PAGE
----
Innovation / Mental Block · March 11, 2022

Innovation Mental Block 2: Aversion to Ambiguity

Most people think of innovation as a logical endeavour. If you look at it on a personal level though, you would see that emotions play a big role in the process of innovation. Right emotions propel innovation; bad emotions hinder it.

One emotion that hinders innovation is aversion to ambiguity.

(BTW this article is a part of a series that describes such emotions.)

Everybody likes a clear answer, nobody likes ambiguity.

Think about how crossword puzzles make you feel. Some people are excited by them. Others dislike them because they don’t like the feeling of having an empty slot for an answer in their mind.

If you are of the latter type – you can have a hard time coming up with innovative solutions.

Innovation is a chaotic process with a lot of ambiguity. You have to spend a lot of time not knowing the answer to a question and you must handle it well.

Why do we dislike ambiguity?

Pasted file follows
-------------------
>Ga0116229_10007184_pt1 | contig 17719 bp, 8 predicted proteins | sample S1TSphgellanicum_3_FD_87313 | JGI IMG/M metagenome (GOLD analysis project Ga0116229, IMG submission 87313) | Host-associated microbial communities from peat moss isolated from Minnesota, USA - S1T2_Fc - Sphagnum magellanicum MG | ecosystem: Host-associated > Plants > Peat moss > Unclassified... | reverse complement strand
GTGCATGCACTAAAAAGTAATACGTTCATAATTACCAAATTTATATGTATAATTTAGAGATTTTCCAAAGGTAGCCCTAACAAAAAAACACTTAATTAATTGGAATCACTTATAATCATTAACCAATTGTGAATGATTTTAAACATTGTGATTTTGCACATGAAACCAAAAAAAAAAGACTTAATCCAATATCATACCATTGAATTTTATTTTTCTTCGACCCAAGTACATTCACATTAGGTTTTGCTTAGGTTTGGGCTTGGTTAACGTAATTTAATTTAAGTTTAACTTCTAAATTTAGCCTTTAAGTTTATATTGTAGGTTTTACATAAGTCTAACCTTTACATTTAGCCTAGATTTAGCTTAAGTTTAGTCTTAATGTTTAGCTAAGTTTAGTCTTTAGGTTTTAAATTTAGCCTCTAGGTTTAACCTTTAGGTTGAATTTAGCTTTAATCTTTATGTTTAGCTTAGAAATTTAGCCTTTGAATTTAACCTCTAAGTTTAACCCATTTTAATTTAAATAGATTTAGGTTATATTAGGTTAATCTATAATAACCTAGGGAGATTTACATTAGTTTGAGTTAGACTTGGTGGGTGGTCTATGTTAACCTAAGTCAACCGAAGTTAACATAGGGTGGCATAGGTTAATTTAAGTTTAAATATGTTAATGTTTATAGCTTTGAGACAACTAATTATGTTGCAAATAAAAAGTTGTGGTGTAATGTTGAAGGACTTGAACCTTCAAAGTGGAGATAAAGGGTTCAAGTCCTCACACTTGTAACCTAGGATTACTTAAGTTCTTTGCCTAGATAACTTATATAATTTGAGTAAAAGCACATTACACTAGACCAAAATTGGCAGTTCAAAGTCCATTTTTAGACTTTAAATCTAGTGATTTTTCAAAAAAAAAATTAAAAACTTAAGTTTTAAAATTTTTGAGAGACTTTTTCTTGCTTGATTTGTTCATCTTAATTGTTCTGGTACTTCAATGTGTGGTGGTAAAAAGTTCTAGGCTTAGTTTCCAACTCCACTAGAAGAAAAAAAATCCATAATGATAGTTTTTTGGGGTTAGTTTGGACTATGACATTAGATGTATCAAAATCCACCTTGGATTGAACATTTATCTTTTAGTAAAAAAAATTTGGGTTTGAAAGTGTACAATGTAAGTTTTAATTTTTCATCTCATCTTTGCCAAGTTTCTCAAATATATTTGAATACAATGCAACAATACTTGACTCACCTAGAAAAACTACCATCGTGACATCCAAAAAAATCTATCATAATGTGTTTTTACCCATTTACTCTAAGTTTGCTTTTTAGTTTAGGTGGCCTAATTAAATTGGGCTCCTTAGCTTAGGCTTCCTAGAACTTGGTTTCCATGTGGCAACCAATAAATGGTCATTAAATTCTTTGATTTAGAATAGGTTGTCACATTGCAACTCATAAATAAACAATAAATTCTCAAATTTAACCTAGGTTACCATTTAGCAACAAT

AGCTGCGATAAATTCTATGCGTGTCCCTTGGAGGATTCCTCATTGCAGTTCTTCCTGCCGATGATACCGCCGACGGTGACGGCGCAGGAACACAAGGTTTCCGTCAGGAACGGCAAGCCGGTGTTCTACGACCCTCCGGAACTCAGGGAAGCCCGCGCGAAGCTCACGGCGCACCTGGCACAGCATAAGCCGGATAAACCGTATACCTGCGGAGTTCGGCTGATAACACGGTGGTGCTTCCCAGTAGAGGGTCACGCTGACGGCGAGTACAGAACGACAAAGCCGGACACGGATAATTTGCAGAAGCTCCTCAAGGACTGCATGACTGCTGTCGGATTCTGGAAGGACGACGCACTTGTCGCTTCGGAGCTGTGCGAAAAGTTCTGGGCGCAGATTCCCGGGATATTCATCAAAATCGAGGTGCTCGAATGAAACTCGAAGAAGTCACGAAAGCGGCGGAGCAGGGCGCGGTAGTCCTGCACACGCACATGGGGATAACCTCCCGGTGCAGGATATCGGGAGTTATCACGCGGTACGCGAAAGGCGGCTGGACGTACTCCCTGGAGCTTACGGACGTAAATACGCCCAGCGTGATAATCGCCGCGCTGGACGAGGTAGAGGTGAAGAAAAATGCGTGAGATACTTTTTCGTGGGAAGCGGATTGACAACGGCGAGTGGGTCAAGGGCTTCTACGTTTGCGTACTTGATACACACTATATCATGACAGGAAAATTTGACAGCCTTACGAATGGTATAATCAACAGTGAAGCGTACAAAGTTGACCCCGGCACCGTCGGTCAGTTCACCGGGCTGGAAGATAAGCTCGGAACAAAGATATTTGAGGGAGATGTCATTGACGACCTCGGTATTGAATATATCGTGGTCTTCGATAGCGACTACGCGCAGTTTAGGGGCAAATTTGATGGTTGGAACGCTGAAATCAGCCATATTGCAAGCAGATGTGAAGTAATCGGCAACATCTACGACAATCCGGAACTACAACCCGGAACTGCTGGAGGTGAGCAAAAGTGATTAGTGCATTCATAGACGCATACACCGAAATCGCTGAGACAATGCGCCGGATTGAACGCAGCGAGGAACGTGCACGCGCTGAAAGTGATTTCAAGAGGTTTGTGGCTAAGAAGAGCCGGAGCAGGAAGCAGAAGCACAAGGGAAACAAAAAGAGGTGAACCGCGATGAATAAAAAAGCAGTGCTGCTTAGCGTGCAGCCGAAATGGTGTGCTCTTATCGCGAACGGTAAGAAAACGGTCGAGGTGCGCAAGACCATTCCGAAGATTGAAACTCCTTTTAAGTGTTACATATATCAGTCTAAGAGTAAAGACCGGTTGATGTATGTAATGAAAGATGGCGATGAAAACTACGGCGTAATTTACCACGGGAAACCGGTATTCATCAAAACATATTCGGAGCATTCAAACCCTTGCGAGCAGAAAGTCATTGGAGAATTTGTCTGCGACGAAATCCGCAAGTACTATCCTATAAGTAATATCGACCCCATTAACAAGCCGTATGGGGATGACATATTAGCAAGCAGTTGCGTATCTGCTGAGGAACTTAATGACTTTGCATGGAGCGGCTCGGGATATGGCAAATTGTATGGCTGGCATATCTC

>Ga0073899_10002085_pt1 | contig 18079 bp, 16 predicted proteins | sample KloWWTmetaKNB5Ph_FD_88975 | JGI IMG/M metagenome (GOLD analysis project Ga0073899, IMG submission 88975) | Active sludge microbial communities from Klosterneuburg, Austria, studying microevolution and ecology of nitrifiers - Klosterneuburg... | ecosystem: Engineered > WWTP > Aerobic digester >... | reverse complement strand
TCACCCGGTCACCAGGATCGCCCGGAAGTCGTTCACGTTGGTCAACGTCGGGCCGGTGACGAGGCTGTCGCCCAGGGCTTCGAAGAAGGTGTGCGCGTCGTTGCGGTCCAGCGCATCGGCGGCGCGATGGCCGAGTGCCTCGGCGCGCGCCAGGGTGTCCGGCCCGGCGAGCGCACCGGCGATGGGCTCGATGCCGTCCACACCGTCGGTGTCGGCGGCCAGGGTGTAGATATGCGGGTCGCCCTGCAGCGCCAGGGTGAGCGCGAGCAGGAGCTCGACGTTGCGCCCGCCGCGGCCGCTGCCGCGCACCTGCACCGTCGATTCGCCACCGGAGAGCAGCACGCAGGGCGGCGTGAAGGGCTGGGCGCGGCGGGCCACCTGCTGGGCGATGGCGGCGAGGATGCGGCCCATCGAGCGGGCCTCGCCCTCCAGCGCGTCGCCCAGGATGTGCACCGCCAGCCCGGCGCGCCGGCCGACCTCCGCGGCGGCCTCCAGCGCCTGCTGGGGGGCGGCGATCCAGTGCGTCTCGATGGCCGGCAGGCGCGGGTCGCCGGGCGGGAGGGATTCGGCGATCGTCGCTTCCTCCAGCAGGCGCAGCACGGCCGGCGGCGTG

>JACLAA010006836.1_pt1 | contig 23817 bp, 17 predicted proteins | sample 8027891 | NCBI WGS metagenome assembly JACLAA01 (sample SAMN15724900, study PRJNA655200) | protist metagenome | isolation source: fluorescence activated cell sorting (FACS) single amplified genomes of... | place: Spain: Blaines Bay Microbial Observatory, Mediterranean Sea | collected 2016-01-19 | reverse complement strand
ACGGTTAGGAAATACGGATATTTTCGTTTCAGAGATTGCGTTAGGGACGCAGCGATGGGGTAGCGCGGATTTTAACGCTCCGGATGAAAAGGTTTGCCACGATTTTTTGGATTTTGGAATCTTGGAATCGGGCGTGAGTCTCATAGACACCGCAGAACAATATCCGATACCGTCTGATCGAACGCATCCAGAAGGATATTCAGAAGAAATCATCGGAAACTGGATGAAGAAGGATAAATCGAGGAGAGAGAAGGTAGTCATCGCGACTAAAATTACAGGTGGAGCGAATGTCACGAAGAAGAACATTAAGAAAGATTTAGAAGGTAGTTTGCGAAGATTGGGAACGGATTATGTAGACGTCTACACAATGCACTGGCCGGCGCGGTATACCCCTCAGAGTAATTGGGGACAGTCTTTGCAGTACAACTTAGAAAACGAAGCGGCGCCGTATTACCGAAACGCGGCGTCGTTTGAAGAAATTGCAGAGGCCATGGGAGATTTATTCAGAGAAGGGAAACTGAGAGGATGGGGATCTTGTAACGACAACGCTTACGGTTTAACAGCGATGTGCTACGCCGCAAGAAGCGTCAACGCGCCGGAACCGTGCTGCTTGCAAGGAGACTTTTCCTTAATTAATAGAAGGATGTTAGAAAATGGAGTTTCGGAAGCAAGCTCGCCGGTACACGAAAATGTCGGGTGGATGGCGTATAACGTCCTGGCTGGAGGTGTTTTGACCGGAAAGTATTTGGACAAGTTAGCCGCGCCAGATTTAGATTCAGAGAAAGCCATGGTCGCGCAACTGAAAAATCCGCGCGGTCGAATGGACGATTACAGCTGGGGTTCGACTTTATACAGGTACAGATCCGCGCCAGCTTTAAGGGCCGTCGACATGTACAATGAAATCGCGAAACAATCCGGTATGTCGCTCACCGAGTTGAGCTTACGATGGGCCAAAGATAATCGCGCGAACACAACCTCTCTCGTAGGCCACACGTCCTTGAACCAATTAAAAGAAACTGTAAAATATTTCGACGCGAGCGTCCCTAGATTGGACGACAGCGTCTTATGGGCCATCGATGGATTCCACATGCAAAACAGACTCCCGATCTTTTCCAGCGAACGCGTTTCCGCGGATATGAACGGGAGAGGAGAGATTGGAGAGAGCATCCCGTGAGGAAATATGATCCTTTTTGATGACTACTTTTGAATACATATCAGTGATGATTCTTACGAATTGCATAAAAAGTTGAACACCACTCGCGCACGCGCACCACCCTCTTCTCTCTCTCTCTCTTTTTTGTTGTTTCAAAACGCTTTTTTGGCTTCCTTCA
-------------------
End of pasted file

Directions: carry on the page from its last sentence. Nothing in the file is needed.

Part of it is our schooling system. Up until grade 5, I grew up believing that to any question there is only one correct answer. And that answer is the one that the teacher wrote on the blackboard. In grade 6 did I realize that if you rearticulate that answer, it still stays correct. What I learned much later was that in real world a question can have sometimes have multiple correct answers. Sometimes there are no correct answers!

Ambiguity pervades reality.

When we don’t know the answer to a question, our natural tendency is to look for it. Since having an unanswered question is a negative emotion, we often fall into the trap of accepting any answer – even if wrong – to evade the negative emotion. This is why we need to be okay not knowing the answer.

Fortunately, this is a skill that can be learned with regular practice. Try the following:

  1. Do this for a week: don’t look at the clock after you wake up in the morning for roughly an hour. Try to be okay with the feeling of not knowing what is the time.
  2. Plan to go out for dinner on the weekend. Make a list of 10 restaurants you could go to. Write their names on slips but don’t decide which one you will go to yet. Randomly pick one slip right before you are about to leave.
  3. When ordering food at the restaurant, ask the waiter to bring you a random dish of their choice. Then while waiting for the food, think about how you feel about the uncertainty.

Such exercises can make you feel comfortable being with an unanswered question in your mind. When you carry such questions around, your subconscious keeps trying so solve them and ultimately you find the unexpected answer!

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P.S. Cover Photo by Robert Keane on Unsplash